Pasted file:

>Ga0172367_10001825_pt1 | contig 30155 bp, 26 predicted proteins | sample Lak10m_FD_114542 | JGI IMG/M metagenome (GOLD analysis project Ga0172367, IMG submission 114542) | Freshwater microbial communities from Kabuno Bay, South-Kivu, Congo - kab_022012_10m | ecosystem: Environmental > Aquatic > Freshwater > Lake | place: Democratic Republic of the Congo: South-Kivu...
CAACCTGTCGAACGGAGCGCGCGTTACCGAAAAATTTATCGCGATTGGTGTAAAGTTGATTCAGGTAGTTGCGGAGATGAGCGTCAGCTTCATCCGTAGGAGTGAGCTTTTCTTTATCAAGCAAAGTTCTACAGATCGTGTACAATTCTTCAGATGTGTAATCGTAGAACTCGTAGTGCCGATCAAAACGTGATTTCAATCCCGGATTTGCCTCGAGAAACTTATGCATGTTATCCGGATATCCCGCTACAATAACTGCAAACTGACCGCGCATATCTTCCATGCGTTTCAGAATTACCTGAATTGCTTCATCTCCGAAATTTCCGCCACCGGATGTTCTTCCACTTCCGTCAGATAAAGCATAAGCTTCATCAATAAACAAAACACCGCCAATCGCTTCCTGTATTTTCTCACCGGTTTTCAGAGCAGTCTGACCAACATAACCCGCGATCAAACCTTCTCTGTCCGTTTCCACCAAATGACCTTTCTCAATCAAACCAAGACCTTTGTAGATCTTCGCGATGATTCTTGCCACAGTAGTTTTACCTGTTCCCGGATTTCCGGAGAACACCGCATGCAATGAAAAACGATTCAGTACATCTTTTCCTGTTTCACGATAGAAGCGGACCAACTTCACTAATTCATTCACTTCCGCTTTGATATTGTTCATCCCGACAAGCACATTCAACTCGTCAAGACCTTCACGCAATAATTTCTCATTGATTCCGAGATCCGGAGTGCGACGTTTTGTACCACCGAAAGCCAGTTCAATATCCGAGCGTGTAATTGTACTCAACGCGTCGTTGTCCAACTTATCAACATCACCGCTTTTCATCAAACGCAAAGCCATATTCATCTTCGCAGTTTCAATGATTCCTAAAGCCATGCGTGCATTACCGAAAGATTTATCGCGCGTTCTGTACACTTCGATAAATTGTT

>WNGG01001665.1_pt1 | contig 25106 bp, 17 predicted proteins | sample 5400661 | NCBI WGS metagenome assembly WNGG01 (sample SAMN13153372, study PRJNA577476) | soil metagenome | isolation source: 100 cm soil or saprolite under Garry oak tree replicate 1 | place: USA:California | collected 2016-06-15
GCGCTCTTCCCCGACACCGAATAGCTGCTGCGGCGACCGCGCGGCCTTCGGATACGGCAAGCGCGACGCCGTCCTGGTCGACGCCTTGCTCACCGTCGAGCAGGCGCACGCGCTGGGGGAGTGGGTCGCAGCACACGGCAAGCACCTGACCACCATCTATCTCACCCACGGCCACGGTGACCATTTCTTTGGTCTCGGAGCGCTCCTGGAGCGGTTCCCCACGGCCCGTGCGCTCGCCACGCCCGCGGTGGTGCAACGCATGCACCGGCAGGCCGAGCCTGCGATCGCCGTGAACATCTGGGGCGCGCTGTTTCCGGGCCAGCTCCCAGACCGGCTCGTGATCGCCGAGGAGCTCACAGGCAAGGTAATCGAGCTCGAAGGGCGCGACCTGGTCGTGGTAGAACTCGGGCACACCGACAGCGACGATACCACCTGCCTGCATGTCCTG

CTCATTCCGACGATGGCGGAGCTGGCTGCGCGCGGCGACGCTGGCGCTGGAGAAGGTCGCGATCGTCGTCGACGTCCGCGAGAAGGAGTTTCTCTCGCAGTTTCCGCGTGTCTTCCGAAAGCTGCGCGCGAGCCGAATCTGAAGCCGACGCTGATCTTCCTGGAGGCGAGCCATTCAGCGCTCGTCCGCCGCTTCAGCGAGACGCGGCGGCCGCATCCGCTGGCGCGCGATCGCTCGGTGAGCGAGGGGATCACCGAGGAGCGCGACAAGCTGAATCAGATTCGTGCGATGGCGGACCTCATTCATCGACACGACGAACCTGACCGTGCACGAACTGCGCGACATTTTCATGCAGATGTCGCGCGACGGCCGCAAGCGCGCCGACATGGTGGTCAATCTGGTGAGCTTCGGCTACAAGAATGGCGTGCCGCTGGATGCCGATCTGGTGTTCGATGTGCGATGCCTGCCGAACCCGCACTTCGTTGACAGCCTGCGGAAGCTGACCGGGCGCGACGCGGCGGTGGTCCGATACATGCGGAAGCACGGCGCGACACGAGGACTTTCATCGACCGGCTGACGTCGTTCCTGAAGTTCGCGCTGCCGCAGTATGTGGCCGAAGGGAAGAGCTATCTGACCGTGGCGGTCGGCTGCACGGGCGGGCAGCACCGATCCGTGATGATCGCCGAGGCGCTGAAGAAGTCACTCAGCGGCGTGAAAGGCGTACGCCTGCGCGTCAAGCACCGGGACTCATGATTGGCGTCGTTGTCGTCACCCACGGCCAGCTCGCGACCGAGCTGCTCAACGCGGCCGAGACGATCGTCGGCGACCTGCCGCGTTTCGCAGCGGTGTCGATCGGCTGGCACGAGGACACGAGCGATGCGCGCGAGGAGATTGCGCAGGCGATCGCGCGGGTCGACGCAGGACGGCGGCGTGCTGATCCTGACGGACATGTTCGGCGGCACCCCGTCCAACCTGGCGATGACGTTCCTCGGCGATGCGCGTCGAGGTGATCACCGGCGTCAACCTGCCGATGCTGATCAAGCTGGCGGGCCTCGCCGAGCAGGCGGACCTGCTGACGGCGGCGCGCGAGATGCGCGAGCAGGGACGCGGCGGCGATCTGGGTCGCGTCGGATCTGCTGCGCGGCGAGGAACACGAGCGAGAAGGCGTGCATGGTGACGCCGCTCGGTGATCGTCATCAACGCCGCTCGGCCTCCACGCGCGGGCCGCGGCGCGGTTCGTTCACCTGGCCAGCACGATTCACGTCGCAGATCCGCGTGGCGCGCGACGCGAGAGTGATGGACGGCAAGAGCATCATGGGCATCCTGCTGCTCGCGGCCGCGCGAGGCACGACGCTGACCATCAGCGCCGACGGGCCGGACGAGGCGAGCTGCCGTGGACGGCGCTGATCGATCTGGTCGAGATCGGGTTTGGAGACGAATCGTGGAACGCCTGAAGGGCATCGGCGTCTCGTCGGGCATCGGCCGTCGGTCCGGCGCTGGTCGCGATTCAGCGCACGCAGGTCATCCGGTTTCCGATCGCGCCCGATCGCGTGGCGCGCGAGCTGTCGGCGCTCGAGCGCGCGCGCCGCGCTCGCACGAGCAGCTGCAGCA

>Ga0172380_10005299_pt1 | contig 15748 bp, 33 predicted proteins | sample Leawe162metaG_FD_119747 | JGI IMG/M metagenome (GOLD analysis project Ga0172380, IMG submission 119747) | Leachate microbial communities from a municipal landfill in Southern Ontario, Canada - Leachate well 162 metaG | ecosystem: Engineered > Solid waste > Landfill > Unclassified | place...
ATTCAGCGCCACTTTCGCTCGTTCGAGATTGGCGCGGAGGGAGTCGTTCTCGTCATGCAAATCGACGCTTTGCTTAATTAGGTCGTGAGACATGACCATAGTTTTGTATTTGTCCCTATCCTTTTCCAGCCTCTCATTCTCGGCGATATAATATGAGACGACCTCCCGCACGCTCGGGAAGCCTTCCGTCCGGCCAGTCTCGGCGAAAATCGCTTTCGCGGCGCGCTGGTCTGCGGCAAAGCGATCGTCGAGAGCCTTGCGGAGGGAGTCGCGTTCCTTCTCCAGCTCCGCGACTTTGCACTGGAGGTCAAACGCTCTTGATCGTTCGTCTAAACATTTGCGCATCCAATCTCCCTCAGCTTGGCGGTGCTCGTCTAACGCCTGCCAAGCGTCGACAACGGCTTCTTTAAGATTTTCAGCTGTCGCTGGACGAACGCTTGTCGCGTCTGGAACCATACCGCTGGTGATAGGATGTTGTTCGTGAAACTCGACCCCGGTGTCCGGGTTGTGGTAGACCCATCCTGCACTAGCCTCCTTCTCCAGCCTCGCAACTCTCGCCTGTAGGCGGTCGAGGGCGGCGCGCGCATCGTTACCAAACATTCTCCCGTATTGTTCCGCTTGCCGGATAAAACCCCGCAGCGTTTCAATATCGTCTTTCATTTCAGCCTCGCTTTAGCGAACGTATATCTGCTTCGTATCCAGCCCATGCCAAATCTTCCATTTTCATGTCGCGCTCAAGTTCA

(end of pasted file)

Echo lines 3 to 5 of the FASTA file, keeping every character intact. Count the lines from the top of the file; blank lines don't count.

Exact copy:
>WNGG01001665.1_pt1 | contig 25106 bp, 17 predicted proteins | sample 5400661 | NCBI WGS metagenome assembly WNGG01 (sample SAMN13153372, study PRJNA577476) | soil metagenome | isolation source: 100 cm soil or saprolite under Garry oak tree replicate 1 | place: USA:California | collected 2016-06-15
GCGCTCTTCCCCGACACCGAATAGCTGCTGCGGCGACCGCGCGGCCTTCGGATACGGCAAGCGCGACGCCGTCCTGGTCGACGCCTTGCTCACCGTCGAGCAGGCGCACGCGCTGGGGGAGTGGGTCGCAGCACACGGCAAGCACCTGACCACCATCTATCTCACCCACGGCCACGGTGACCATTTCTTTGGTCTCGGAGCGCTCCTGGAGCGGTTCCCCACGGCCCGTGCGCTCGCCACGCCCGCGGTGGTGCAACGCATGCACCGGCAGGCCGAGCCTGCGATCGCCGTGAACATCTGGGGCGCGCTGTTTCCGGGCCAGCTCCCAGACCGGCTCGTGATCGCCGAGGAGCTCACAGGCAAGGTAATCGAGCTCGAAGGGCGCGACCTGGTCGTGGTAGAACTCGGGCACACCGACAGCGACGATACCACCTGCCTGCATGTCCTG

CTCATTCCGACGATGGCGGAGCTGGCTGCGCGCGGCGACGCTGGCGCTGGAGAAGGTCGCGATCGTCGTCGACGTCCGCGAGAAGGAGTTTCTCTCGCAGTTTCCGCGTGTCTTCCGAAAGCTGCGCGCGAGCCGAATCTGAAGCCGACGCTGATCTTCCTGGAGGCGAGCCATTCAGCGCTCGTCCGCCGCTTCAGCGAGACGCGGCGGCCGCATCCGCTGGCGCGCGATCGCTCGGTGAGCGAGGGGATCACCGAGGAGCGCGACAAGCTGAATCAGATTCGTGCGATGGCGGACCTCATTCATCGACACGACGAACCTGACCGTGCACGAACTGCGCGACATTTTCATGCAGATGTCGCGCGACGGCCGCAAGCGCGCCGACATGGTGGTCAATCTGGTGAGCTTCGGCTACAAGAATGGCGTGCCGCTGGATGCCGATCTGGTGTTCGATGTGCGATGCCTGCCGAACCCGCACTTCGTTGACAGCCTGCGGAAGCTGACCGGGCGCGACGCGGCGGTGGTCCGATACATGCGGAAGCACGGCGCGACACGAGGACTTTCATCGACCGGCTGACGTCGTTCCTGAAGTTCGCGCTGCCGCAGTATGTGGCCGAAGGGAAGAGCTATCTGACCGTGGCGGTCGGCTGCACGGGCGGGCAGCACCGATCCGTGATGATCGCCGAGGCGCTGAAGAAGTCACTCAGCGGCGTGAAAGGCGTACGCCTGCGCGTCAAGCACCGGGACTCATGATTGGCGTCGTTGTCGTCACCCACGGCCAGCTCGCGACCGAGCTGCTCAACGCGGCCGAGACGATCGTCGGCGACCTGCCGCGTTTCGCAGCGGTGTCGATCGGCTGGCACGAGGACACGAGCGATGCGCGCGAGGAGATTGCGCAGGCGATCGCGCGGGTCGACGCAGGACGGCGGCGTGCTGATCCTGACGGACATGTTCGGCGGCACCCCGTCCAACCTGGCGATGACGTTCCTCGGCGATGCGCGTCGAGGTGATCACCGGCGTCAACCTGCCGATGCTGATCAAGCTGGCGGGCCTCGCCGAGCAGGCGGACCTGCTGACGGCGGCGCGCGAGATGCGCGAGCAGGGACGCGGCGGCGATCTGGGTCGCGTCGGATCTGCTGCGCGGCGAGGAACACGAGCGAGAAGGCGTGCATGGTGACGCCGCTCGGTGATCGTCATCAACGCCGCTCGGCCTCCACGCGCGGGCCGCGGCGCGGTTCGTTCACCTGGCCAGCACGATTCACGTCGCAGATCCGCGTGGCGCGCGACGCGAGAGTGATGGACGGCAAGAGCATCATGGGCATCCTGCTGCTCGCGGCCGCGCGAGGCACGACGCTGACCATCAGCGCCGACGGGCCGGACGAGGCGAGCTGCCGTGGACGGCGCTGATCGATCTGGTCGAGATCGGGTTTGGAGACGAATCGTGGAACGCCTGAAGGGCATCGGCGTCTCGTCGGGCATCGGCCGTCGGTCCGGCGCTGGTCGCGATTCAGCGCACGCAGGTCATCCGGTTTCCGATCGCGCCCGATCGCGTGGCGCGCGAGCTGTCGGCGCTCGAGCGCGCGCGCCGCGCTCGCACGAGCAGCTGCAGCA